for this pair i used a medium-heavy cotton twill and went with a shorts length. i love the cuffed variation the pattern offers, but my fabric was a bit bulky so i ended up hemming them to knee length. if you’re not into the tapered leg it would be super easy to change it up, depending on what look your guy prefers.


as far as the fit goes, nathan typically wears a 30 in RTW so that is what i cut. as i was sewing them up, i thought i should check for sure what his measurements actually are, and lo and behold his waist is closer to 32″. afraid they would end up too small, i sewed the side seams at 3/8″ as well as the back seam. this left him plenty of room, but now the waistband i cut was too small. i had more fabric, but instead of cutting a new waistband (heaven forbid i waste fabric!), i simply pieced it right under the button closure where it won’t be visible. lesson: actually measure your guy’s waist. i believe these are sized a little slimmer than your typical RTW, but the pattern does include finished measurements to help get a proper fit.

photo 2

since this is the first pair of pants i’ve sewn for my husband, this will definitely be my go-to for a casual pant or shorts. the fit is great, and it’s nice to see him in clothes that do fit instead of drowning his frame. the only downside is that once you’ve been bitten by the custom fit bug, you just can’t go back! he’s already requested more. 🙂 if you’ve thought of making pants for your guy, there will also be a sew-a-long over on the Thread Theory blog beginning august 15th to help you through the process. however if you’re impatient and want to get started sooner, the included directions are very thorough, even if you’ve never sewn pants before. seriously. they left nothing out!

photo 3

so what do you think… tempted to sew a pair for your guy?

—lisa g.

shorts and wrap top | mccalls 6689

a while ago i placed and received an order from and had ordered a smokey black with white polka dot cotton lawn. pretty sure i would classify it as a stretch poplin. not sure who is categorizing their inventory, but i think a lesson in fabric identification is in order. after getting it i wasn’t sure what to do with it. i only had a narrow yard, so it was destined to be a kid something. i did know that some khaki twill i had ordered was going to be shorts for my oldest daughter. i had mccalls 6689 on hand which includes a super cute wrap top/dress, a pair of slim pants, and a mini skirt. that, my friends, is a lot of pattern for one pattern envelope.


clearly the top/dress is the star of the show here, and the mini might be okay, but the pants are most definitely a throwaway pattern. the drafting is beyond terrible—there’s no way anyone tested it! so let’s talk about the pants first. i decided it would be cute to make the pants as slim knee-length shorts. she measured exactly the waist/hip for a size 7 so i went with it. these have an at-waist waistband, so i chopped off 1″ all the way around the top and adjusted the waistband to match.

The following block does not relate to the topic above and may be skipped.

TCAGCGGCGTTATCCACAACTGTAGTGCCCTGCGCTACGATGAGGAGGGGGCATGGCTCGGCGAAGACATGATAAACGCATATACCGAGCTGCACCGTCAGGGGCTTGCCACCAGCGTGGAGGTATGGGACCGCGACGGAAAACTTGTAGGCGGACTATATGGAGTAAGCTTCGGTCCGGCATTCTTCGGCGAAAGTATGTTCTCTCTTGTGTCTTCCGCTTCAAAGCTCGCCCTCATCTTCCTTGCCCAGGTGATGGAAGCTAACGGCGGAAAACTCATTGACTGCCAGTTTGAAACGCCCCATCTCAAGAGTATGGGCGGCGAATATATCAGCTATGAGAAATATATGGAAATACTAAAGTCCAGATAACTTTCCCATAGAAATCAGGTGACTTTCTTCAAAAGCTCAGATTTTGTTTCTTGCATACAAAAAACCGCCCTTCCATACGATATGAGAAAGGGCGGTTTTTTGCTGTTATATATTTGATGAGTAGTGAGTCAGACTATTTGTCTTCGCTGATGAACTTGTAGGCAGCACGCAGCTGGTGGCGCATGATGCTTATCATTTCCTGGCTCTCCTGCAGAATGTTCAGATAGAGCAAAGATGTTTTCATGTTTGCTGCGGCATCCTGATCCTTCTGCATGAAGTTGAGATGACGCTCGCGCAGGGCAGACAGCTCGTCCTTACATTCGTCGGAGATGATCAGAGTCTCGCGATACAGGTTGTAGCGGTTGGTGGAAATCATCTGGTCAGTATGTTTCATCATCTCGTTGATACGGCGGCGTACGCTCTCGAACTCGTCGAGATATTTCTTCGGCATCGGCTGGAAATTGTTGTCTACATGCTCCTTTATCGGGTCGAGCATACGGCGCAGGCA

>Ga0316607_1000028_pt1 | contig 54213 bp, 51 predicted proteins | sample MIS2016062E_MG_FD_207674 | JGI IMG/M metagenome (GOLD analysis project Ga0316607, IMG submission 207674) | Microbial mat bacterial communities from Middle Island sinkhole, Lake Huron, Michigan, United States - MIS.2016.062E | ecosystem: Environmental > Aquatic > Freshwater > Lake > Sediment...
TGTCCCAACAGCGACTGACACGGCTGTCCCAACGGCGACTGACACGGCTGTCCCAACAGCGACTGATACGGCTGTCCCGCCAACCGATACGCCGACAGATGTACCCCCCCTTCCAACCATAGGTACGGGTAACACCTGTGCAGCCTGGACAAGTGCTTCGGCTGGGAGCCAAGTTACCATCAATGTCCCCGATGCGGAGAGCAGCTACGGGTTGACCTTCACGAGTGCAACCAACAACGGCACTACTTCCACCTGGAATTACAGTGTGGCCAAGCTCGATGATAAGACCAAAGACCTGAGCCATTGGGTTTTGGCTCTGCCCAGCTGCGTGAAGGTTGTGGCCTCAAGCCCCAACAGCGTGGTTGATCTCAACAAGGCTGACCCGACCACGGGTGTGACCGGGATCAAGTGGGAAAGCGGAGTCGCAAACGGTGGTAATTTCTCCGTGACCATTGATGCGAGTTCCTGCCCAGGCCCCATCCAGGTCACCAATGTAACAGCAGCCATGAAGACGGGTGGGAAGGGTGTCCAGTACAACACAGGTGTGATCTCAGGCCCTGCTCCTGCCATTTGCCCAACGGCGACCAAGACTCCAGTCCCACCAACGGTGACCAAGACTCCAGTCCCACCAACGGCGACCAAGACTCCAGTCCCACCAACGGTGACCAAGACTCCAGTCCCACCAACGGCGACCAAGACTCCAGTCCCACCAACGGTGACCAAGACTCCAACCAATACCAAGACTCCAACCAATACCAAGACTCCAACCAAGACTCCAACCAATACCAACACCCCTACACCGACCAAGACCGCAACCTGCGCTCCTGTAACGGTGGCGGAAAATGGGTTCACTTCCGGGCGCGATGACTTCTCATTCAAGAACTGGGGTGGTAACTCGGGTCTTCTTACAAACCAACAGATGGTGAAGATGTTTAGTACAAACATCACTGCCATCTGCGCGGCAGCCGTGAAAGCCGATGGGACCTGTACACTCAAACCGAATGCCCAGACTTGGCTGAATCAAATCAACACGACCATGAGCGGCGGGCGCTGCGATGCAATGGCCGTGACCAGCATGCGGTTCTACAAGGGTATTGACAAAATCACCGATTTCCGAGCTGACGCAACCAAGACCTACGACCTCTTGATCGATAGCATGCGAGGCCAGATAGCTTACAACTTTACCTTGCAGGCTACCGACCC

PicMonkey shorts

i made them up and holy smokes are they poorly drafted! the front rise is way too long, and the back is way too short. a simple moving of the crotch seam forward would solve all this, and had anyone actually made them, this would be so very obvious. a size 6 would have been a much better fit, but it just doesn’t feel right sewing up a size 6 for a nine year old. i know we all love to hate on the big 4—and this is why. yeah, i’ll probably re-draft and adjust the pattern because i really like the idea of this pant, but jeez louise. test your flippin’ patterns. don’t just throw them out there thinking no one will actually try to make it!

somehow, all the fit issues aren’t readily obvious in these pics, and as it stands, she loves the shorts and sees nothing wrong with them. they will be worn (and have been worn many times already) but they could be so much better. final verdict: unless you plan on doing a muslin for those pants and know how to make crotch adjustments, STAY AWAY. just walk away. that pattern sucks.


on to the top… when i went to cut out the shorts it dawned on me that the cotton lawn stretch poplin would be a perfect match for the cute wrap top. of course after the debacle with the pants, i was hesitant to attempt the top. but, like i said before, clearly the pants were a throwaway pattern never intended to be made up, so i decided to give it a try. p.s. this top has a billion pieces! i had just enough fabric to squeeze it out of the one yard i had. i strayed from the pattern’s directions quite a bit though. it has the top fully lined (bodice, peplum/skirt, and sleeves!), and honestly i think that is just a lazy way out of  writing alternate directions for finishing a non-eyelet fabric. so instead of the lining, i used bias tape to finish the wrap edge and around the neck, and used the inside waistband piece to neatly finish the bodice and skirt seams.

photo 3

while the pants were quite large, the same size top is a great fit. maybe too good, i probably could have made the size 8, never minding that the last time i made her a size 8 of something it was practically falling off of her…. you never can tell how crazy the fit is going to be on kid patterns!


anyways, this top is super duper cute! and the girl loves the whole outfit. i may even do the dress version at some point because who doesn’t love a little DVF-inspired wrap?

—lisa g.

mama’s first re-fashion (and more shorts)

refashioning is not something i’ve gotten into. there are lovely peeps out there who do it almost exclusively—and i think they are amazing!—but i just haven’t gone there myself. however, in an effort to use some of my old clothes that i no longer wear but just can’t give away, i decided to give it a try. and ya know… it wasn’t half bad!